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J Clin Endocrinol Metab. 2004 May;89(5):2421-8.

Placental trophoblast-derived factors diminish endothelial barrier function.

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Departments of Obstetrics and Gynecology, Louisiana State University Health Sciences Center, Shreveport, Louisiana 71130, USA.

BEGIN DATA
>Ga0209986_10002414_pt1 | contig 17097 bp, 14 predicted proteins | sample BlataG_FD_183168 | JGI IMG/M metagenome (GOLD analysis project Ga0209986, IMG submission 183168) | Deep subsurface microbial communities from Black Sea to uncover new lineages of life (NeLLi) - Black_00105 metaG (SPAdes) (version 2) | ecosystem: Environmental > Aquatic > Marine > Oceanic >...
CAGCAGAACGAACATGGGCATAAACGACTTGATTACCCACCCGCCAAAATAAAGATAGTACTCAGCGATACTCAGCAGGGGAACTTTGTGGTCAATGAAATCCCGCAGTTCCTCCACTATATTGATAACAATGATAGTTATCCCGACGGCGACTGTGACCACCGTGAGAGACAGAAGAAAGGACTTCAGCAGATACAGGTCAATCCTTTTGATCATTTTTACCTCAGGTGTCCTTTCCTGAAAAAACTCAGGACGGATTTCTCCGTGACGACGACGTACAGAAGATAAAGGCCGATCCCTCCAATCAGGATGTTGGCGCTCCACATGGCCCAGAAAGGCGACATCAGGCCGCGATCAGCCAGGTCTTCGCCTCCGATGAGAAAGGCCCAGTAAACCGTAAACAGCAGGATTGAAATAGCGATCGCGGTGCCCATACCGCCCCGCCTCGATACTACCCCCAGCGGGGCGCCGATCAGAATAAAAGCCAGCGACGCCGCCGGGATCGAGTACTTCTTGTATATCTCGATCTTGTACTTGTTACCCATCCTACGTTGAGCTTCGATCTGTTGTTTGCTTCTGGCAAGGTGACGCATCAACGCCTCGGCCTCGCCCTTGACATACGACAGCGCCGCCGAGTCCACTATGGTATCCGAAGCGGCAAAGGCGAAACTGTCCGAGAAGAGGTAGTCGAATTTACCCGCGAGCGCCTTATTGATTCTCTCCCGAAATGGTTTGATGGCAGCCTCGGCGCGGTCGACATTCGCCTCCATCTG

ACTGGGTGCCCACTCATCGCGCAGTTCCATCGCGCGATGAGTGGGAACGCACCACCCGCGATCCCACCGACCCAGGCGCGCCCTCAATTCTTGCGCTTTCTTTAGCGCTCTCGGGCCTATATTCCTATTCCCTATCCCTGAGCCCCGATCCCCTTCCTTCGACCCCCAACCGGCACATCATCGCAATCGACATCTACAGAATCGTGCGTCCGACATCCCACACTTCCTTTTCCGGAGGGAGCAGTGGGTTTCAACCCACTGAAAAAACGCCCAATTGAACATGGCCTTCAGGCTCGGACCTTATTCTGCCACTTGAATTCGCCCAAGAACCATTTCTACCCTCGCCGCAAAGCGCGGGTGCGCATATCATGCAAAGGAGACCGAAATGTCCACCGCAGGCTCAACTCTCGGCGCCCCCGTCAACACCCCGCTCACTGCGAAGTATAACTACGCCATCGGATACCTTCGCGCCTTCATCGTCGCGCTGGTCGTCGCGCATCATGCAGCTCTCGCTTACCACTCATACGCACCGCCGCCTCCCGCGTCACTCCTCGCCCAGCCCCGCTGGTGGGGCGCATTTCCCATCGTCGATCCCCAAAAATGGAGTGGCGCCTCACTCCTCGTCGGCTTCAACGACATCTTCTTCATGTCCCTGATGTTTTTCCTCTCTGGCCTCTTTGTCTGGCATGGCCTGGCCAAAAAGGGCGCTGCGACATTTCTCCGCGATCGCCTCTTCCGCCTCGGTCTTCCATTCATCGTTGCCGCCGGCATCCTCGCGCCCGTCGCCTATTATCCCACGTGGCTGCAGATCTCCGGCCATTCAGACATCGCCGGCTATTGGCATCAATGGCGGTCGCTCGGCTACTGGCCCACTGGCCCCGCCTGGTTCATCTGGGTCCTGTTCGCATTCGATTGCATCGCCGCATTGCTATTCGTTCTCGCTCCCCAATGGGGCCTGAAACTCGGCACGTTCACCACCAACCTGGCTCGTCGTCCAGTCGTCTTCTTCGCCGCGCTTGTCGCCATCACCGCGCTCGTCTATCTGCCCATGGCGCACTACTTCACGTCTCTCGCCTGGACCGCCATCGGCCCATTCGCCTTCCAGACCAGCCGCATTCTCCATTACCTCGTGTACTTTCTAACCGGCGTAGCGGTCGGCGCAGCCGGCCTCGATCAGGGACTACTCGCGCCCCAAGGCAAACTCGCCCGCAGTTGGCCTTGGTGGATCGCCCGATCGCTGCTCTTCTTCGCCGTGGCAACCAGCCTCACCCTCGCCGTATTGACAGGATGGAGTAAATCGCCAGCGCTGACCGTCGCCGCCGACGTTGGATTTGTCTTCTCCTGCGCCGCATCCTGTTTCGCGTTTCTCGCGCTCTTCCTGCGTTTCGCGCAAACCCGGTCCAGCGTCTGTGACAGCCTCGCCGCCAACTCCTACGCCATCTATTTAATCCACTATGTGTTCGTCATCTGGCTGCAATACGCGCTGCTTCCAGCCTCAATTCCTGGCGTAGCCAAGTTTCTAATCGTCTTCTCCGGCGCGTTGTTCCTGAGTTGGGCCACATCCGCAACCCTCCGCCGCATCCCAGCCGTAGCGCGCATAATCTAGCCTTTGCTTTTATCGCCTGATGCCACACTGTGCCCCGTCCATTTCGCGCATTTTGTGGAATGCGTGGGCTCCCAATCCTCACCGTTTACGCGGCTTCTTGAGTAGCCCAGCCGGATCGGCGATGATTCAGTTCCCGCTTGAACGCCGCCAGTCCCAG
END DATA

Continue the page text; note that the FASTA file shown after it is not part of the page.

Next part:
Although increased vascular permeability is an important event in the pathogenesis of preeclampsia, the origin of the circulating factor(s) that elicits this endothelial barrier dysfunction is not known. In this study, we use coculture of endothelial cells and placental trophoblast cells to determine whether placental trophoblasts are a potential source of the factor(s) that mediate the increased vascular permeability of preeclampsia. Human umbilical vein endothelial cells grown in Transwell inserts or on coverslips were cocultured with trophoblast cells isolated from normal and preeclamptic placentas or placenta conditioned media. Endothelial cell barrier function was determined by: 1). measurements of electrical resistance and leakage of horseradish peroxidase, and 2). immunofluorescent staining of vascular endothelial-cadherin, pan-cadherin, and occludin. Uterine myometrium endothelial cells were also studied for comparison. We observed the following: 1). electrical resistance was significantly (P < 0.01) decreased (compared with control endothelial cells) in endothelial cell monolayers cocultured with normal trophoblast cells and further reduced in endothelial cells cocultured with preeclamptic trophoblast cells; 2). an increased horseradish peroxidase leakage that was correlated with the decreased electrical resistance in cocultured cells; and 3). disorganized tight junction proteins and an altered distribution of vascular endothelial-cadherin and occludin in monolayers of endothelial cells cocultured with preeclamptic trophoblast cells. Similar responses were noted in uterine myometrium endothelial cells. We conclude that: 1). placental trophoblast cells produce factors that diminish the barrier function of endothelial cells; 2). endothelial tight junctions are more susceptible to factors released from preeclamptic trophoblast cells than from normal trophoblast cells; and 3). these results implicate trophoblast-derived factors in the increased vascular permeability associated with preeclampsia.

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